Probation schools get support from several quarters—central office, an outside partner (typically a university) and a probation manager (typically a current or retired principal).

Several weeks into probation, Greer got word that her long-time colleague Lula Ford, now at central office, would be Hartigan’s probation manager. Greer’s anxiety melted into relief. Ford had been principal of Beethoven Elementary, five blocks to the south, and she knew the neighborhood.

“They didn’t give me someone that was ‘Oh, yes, your school can do everything that a school near Evanston can do,'” says Greer. “They gave me someone who had dealt with the same kind of student population, who would be very realistic. And that was a blessing.”

Hansen says his office tried to pair principals with probation managers who had worked in similar settings. In some cases, his office looked for opposite personalities. For instance, “the dictatorial principal with the collaborative probation manager,” he says, or a “lackadaisical” principal with a manager who was more “high-powered.”

Ford worked with Greer and a team of school staff on an improvement plan with 20 or so items, including more classroom monitoring from Greer and more test preparation for students.

Ford drops by each week to check on progress. During her two-hour stay, she talks to Greer, tours the school, and steps into classrooms. “I want to see the teacher interacting with the students—using higher-order thinking skills like analyzing, synthesizing,” Ford says. Once a month, she reports back to the accountability office. Hartigan gets high marks.

In the fall of 1996, a central office team made a one-day inspection of schools on probation. At Hartigan, the team found little cause for complaint. “Potential for growth was excellent. Cooperative staff. School climate was positive, student centered. Strong leadership,” Greer recalls. The team suggested Hartigan study test data to pinpoint skills children were struggling with.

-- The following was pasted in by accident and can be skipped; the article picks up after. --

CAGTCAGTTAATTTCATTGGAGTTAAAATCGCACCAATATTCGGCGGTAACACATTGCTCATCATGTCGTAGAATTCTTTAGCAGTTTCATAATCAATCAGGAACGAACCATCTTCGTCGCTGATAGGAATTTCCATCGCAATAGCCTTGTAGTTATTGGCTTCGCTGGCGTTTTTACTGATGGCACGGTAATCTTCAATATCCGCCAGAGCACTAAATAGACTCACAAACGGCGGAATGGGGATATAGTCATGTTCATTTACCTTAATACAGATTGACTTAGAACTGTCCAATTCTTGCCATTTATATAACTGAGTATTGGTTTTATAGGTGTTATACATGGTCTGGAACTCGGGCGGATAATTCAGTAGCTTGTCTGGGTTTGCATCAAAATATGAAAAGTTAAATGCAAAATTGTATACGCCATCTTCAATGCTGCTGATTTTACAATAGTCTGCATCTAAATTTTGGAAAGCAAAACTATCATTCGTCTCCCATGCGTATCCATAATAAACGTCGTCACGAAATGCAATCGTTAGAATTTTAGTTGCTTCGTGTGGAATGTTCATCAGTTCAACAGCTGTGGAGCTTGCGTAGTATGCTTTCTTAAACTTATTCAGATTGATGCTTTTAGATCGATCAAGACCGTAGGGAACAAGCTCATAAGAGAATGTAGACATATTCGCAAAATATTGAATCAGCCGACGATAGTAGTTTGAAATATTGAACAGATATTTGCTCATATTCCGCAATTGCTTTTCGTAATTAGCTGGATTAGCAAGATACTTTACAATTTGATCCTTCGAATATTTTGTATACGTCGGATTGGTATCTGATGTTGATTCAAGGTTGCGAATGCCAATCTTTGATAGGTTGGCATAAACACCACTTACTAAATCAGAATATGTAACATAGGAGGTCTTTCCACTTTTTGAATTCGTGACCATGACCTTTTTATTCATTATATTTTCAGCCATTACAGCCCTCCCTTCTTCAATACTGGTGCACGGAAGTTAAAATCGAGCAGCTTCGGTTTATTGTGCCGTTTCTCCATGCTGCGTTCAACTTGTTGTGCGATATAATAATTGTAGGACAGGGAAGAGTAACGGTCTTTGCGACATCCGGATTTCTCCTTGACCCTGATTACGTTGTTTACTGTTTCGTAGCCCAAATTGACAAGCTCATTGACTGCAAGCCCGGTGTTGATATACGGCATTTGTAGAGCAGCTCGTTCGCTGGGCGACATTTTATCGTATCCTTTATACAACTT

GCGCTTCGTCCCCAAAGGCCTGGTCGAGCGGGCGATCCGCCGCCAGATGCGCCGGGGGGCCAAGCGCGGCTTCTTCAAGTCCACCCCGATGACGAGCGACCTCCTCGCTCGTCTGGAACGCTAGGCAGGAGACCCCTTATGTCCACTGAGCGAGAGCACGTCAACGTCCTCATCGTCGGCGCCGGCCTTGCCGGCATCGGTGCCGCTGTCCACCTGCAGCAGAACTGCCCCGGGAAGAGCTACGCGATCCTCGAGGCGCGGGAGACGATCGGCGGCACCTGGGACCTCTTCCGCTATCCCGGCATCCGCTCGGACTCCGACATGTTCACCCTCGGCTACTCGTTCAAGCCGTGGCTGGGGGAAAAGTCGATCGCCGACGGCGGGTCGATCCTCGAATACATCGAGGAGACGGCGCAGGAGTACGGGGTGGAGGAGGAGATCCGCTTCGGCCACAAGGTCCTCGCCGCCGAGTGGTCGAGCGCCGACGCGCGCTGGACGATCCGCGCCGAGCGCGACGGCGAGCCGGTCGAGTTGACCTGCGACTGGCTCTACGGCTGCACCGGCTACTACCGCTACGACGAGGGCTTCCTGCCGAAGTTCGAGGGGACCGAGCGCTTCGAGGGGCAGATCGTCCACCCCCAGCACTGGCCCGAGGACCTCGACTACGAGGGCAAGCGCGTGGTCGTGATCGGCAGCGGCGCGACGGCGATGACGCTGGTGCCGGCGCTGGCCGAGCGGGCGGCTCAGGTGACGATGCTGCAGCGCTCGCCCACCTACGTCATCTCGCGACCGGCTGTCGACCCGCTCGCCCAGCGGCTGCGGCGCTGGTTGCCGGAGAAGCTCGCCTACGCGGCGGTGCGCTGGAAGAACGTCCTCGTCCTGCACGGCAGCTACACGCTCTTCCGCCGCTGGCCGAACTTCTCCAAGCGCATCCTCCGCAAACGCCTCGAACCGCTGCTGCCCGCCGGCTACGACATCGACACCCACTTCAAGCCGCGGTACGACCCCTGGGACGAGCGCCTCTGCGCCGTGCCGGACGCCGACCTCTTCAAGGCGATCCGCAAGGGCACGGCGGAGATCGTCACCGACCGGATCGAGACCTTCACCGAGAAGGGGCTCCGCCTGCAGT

The report was “very laudatory,” agrees Barbara Radner of DePaul University, Hartigan’s outside partner. She says that while reports on the 15 other schools she was partnered with provided useful criticism, the one on Hartigan failed to identify some subtle problems with the instructional program.

The main central office contribution has been money. With probation, Hartigan has received funding for a longer school day, summer school and a subsidy for the DePaul partnership. DePaul had been working with Hartigan for several years so it used the new board money for Saturday workshops and more classroom visits.

Radner’s overriding objective is to get schools organized. “Work smarter, not harder,” she tells them. Her goal for Hartigan: a sharper focus on essential skills and concepts in every classroom.

In the summer of 1995, Radner had helped Hartigan plan a curriculum spanning kindergarten through 8th grade. Quarterly and weekly teaching schedules were posted in clear plastic folders outside classroom doors.

“And the date had better be the right date, not the one from the week before,” says 5th-grade teacher Cynthia Wolski, approvingly. “Even though you have your new one on your desk, it had better be on the door.” Once probation hit, DePaul stepped up monitoring. Before, not everyone followed the schedules. Now teachers say they’re sticking to the program.

“To put it in the vernacular, they’ve cut some of the crap out of the day,” says resource teacher David Johnson. What’s out: “Coloring maps without much reason for doing it. Cutting and pasting [unless] it’s related to a reading skill or math skill. A lot of time in supplemental textbooks like English books and spelling books.”

Teachers report using more of Radner’s reading comprehension strategies, too. Ten teachers attend monthly Saturday workshops at DePaul and then share what they learned at monthly, two-hour inservices at the school. Before probation, Hartigan scheduled only a few inservices each year.